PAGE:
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ANOTHER USE FOR A SELFIE. Photograph by Brenda Coffee, ©2019

This summer I’ve been traveling a lot, and everywhere I go, I’ve seen 20-something young women who are obsessed with themselves and how they look. Whether they’re alone, or in groups, they’re taking selfies at breakfast, standing on the street corner, even getting out of an Uber. 

It’s almost as if they can’t be separated from looking at themselves for even a minute. How can they bear to go to sleep?

On the way down from the 60th floor of a hotel, one young woman was posing and taking photos of herself. It was just the two of us, but I honestly don’t think she knew I was there, because the back wall of the elevator was one big mirror, and she was the star of her own reality show. 

First she posed—in her see-through dress, black thong underwear and tiny bra—with her designer backpack over her left shoulder. Then she turned 180 degrees and changed the backpack to her right shoulder. With each change of position she placed the straps so they fell just so. With a look of surprise on her face she pursed her lips, lifted the back of her skirt and turned so her butt faced the mirror, all the while taking selfies. When the elevator reached the lobby I got off, but she continued to pose this way and that until the elevator door closed and she disappeared from view.

Every generation worries about the next generation, but like my mother and grandmother, they’ve all discovered the world wasn’t “going to Hell in a hand basket.” I know so many outstanding young people who are making their way in the world and making their communities proud. But then there are the young women I’ve seen this summer who seem more interested in themselves than they are in their surroundings. I wonder if what they know about politics and the world around them are from the #hastags they see on social media? Plus why bother to travel if they’re only interested in an image of themselves that stares back at themselves?   

Hi! It’s me! Again! Lips pursed. Not pursed. Head tilted to the right. To the left. Champaign glass so it doesn’t block my view of me.

Then there are the 20-something couples in restaurants and walking down the street who are on their phones. How well can they possibly know one another? Do they talk about their hopes and dreams? Have they developed the ability to feel empathy for one another? What is the empathy emoji anyway? Oh, yes, I know… Emojis were developed so young people could express digital concern for one another, but something’s been lost in translation.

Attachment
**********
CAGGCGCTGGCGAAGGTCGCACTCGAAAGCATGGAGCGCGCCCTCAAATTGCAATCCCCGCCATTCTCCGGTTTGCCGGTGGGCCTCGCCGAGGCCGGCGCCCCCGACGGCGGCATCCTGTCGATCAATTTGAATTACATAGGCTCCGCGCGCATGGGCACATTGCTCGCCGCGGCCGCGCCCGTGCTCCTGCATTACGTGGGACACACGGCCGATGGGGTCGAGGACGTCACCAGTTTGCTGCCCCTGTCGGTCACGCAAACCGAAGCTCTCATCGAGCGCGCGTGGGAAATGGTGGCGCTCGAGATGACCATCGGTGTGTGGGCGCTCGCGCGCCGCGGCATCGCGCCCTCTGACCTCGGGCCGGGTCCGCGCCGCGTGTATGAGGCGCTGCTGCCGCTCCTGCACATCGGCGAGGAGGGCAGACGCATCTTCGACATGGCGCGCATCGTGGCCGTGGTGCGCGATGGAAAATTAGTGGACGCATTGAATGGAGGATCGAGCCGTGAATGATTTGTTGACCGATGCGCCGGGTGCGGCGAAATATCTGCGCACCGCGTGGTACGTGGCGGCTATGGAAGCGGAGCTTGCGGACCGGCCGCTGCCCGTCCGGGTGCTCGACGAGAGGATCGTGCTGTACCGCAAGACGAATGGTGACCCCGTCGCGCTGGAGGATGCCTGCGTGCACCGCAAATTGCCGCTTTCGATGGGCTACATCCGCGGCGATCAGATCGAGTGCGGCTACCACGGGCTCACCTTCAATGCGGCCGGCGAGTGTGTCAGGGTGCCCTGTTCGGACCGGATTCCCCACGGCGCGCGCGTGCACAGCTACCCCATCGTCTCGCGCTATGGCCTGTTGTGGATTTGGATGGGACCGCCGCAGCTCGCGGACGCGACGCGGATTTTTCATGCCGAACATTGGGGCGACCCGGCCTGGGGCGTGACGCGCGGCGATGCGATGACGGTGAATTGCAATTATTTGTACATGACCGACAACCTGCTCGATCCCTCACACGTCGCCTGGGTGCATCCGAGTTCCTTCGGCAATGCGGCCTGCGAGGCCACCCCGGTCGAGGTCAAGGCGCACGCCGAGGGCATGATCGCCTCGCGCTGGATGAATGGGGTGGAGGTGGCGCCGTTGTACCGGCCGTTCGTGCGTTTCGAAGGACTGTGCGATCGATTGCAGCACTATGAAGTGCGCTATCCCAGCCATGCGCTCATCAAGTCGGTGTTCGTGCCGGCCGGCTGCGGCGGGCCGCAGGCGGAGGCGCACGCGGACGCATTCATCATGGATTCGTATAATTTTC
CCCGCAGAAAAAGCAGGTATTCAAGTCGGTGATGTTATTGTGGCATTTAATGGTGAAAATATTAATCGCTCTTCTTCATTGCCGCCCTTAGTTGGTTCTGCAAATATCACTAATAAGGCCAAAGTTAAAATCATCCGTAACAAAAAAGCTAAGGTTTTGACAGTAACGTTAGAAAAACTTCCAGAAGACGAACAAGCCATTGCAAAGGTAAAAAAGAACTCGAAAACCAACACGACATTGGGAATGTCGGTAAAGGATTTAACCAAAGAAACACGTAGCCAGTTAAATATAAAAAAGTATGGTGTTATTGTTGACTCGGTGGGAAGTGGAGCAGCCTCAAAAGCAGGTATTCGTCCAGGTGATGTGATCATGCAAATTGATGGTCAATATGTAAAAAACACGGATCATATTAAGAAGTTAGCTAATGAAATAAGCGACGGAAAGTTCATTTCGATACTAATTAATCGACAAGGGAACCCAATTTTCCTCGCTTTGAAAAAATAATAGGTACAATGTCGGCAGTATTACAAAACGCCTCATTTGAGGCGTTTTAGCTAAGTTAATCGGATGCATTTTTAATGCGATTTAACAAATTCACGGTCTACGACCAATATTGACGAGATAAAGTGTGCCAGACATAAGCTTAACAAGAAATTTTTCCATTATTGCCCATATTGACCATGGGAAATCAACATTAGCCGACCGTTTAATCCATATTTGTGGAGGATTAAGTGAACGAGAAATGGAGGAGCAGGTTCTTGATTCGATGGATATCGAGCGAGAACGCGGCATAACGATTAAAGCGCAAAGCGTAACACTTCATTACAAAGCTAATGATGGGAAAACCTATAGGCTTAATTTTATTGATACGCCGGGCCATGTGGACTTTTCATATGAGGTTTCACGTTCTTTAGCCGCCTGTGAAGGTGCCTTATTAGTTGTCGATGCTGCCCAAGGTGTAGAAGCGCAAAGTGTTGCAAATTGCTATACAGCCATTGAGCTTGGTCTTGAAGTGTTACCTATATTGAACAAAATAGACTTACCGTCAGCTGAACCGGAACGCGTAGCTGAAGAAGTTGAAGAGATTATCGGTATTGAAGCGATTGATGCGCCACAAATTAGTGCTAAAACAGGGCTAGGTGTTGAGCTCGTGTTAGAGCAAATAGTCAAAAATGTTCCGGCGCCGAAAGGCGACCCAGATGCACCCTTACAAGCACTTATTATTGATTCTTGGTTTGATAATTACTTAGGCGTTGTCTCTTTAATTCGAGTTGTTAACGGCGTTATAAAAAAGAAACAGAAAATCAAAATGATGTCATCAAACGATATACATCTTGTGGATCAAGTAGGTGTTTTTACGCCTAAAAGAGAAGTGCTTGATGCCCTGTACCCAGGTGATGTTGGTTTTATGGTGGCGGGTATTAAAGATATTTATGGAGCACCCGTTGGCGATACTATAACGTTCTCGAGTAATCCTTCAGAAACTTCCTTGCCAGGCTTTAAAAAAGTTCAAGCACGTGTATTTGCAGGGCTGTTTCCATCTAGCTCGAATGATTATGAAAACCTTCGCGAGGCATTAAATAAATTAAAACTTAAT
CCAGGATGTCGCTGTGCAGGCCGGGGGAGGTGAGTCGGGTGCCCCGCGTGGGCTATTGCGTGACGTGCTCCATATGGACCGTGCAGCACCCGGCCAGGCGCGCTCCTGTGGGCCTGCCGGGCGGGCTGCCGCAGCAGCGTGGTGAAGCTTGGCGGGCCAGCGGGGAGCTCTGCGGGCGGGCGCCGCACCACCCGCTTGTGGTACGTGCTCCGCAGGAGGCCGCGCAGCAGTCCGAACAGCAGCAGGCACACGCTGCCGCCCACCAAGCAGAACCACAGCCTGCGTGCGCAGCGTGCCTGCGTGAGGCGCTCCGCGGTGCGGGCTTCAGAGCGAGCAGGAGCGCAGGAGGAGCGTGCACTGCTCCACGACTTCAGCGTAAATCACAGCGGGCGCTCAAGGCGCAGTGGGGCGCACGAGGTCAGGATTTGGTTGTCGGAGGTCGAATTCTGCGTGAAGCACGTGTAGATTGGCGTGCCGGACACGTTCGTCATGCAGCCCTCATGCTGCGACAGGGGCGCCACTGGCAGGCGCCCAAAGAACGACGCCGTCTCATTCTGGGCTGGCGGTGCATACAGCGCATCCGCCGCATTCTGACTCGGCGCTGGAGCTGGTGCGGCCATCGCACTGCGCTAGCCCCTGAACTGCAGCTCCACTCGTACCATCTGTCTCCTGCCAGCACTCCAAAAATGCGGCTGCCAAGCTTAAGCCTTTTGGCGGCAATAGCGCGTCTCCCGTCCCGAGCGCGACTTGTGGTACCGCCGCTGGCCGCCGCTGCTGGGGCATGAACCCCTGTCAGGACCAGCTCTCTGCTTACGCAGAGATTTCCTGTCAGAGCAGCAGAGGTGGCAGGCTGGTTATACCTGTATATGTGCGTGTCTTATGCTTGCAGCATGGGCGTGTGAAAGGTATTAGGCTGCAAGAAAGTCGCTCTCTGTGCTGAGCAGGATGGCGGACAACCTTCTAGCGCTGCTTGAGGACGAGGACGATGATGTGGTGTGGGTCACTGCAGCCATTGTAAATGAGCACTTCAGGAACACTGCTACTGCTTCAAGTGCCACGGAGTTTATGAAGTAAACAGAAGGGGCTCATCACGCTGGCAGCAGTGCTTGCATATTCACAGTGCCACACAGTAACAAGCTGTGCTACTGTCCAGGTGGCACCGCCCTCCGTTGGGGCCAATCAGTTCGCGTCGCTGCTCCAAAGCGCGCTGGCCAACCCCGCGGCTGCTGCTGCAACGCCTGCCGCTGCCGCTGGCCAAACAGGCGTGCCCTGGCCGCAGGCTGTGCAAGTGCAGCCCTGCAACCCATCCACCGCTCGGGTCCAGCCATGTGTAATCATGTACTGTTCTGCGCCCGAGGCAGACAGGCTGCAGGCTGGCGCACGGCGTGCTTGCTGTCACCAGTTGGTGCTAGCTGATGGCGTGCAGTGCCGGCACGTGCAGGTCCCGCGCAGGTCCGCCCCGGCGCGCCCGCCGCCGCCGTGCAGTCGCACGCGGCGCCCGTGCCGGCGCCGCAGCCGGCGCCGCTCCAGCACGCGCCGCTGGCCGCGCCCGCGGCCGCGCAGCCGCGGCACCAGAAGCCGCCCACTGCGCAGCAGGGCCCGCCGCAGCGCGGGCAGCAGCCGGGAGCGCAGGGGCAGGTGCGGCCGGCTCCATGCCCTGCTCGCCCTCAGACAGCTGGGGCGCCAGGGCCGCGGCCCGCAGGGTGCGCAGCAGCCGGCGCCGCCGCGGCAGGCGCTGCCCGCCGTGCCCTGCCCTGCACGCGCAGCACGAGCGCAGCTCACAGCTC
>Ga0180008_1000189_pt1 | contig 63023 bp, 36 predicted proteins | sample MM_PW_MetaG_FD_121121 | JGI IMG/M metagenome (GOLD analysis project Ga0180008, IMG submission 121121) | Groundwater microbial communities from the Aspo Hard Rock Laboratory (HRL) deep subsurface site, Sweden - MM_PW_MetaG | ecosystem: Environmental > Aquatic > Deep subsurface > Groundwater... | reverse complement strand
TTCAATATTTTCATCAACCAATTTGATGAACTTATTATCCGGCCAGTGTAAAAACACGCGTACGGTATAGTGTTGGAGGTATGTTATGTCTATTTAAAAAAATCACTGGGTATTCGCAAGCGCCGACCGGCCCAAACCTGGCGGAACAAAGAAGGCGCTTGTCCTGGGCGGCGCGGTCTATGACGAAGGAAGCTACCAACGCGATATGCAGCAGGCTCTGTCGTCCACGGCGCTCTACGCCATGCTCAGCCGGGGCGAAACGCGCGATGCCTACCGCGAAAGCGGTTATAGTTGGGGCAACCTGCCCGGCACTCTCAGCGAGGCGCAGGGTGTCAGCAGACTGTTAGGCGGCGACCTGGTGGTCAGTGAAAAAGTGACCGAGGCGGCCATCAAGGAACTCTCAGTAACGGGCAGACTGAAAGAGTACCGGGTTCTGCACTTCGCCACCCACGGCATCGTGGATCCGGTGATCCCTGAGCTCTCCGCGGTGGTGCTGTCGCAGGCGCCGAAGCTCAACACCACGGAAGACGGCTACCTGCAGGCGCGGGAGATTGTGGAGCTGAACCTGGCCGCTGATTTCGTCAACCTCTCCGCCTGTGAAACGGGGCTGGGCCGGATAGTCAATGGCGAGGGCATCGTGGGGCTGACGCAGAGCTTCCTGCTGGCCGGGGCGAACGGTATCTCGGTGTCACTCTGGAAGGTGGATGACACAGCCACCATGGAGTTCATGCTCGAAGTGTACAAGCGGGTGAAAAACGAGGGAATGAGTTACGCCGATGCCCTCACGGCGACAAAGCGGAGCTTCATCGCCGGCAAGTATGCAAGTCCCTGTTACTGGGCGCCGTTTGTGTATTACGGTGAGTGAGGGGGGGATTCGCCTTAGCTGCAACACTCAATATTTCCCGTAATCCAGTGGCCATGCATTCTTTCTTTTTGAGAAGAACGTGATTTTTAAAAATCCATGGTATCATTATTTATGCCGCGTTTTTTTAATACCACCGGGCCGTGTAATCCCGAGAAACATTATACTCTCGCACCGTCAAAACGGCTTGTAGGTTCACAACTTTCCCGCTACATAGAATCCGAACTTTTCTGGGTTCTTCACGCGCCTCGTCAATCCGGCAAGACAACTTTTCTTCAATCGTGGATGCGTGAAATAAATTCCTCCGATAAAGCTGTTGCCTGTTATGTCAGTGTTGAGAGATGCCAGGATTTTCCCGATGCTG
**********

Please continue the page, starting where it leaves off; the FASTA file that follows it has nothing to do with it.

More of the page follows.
Empathy! Human connection!

My emoji for all of this? I’m sending everyone XOXO, and like my mother and grandmother, I’m hoping the younger generation will continue to find their way.

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  1. It is a different generation and we don’t understand it. My grandchildren are totally immersed in the digital world. Their phones are always with them. I find it quite disturbing. What is the real world for them? Some classrooms let their students bring their phones to class. Now, it is to use the calculator or google…Does anyone think they are not using them for personal reasons, too? But, it’s not just children that abuse their phones. I see adults with phone in hand all the time. I had surgery on Thursday and phones were allowed in the recovery room. I find that an evasion of privacy. I go to the pool for exercise. Phones are not allowed in the change rooms but does anyone enforce that rule? No! I see phones come out of bags all the time. My phone stays in my purse. My husband teases me that it’s never turned on. Well, I have it for my needs – arranging a meet up, car troubles….I would rather live in the here and now.

    • Thank you, Joanna! I thought I was one of the few… older folks… who doesn’t live on my phone. We’re not as bad as some of the young people, but my phone is for when I need it. In airports and on airplanes, I have a real book, and I’m kind of odd man out. With my blog I really should spend more time on Instagram, but I’d rather play with Annie or read a real book. And speaking of Annie… She doesn’t like it when I do take an hour to work Instagram, and I understand that. xoxox, Brenda

  2. So funny ,, and sad but true , I must say this elevator lady was above and beyond anything I have ever seen ,,, how lucky you were

    • Renee, She put on a real show, and it wasn’t for me. I could have taken photos or videos of her, and she wouldn’t have known it!!! So lost in her own photoshoot! Bizarre! xoxox, Brenda

  3. Well put – I was laughing and crying at the same time. Laughing at how ridiculous our world has become in ways and crying because it’s becoming sadder and lonelier for so many.

    • Elaine, “Sadder and lonelier for so many… ” So true. I think we should be grateful we’re the age we are, and that we’ve passed through all that angst and painful self-discovery. Actually I heard something on the news just yesterday that said older people are much happier than young people, and I believe it! xoxox, Brenda

  4. I worry about the youth today. Will they ever realize the world does not revolve around them? I read an article the other day that stated Millenials don’t think they will live till retirement age. I find most of what these young people do is worrisome and they will be running the world someday.

    • Hi Victoria, I know there are a lot of smart, involved young people out there, who are well-informed. Let’s hope the self involved twits are just passing through a phase. How are you doing getting on with your life? I imagine this summer has been difficult for you. xoxox, Brenda

  5. I’m on my phone/ I pad a lot, I’m 68. I find the tech world fascinating. I also read real books. I take a lot of selfies as well, I see it as a new photographic hobby, or a documentary of sorts. And I love being interconnected to the whole world, how amazing, I can walk the streets of Paris, and never have to fly there. I can look up repairs, and see a video, like magic. Communication just seems brief, less words, at least for now. The two things I notice without phones are Yoga, and wilderness hiking ( no connection). Things run in cycles, the tech world will become fascinated with disconnecting, probably.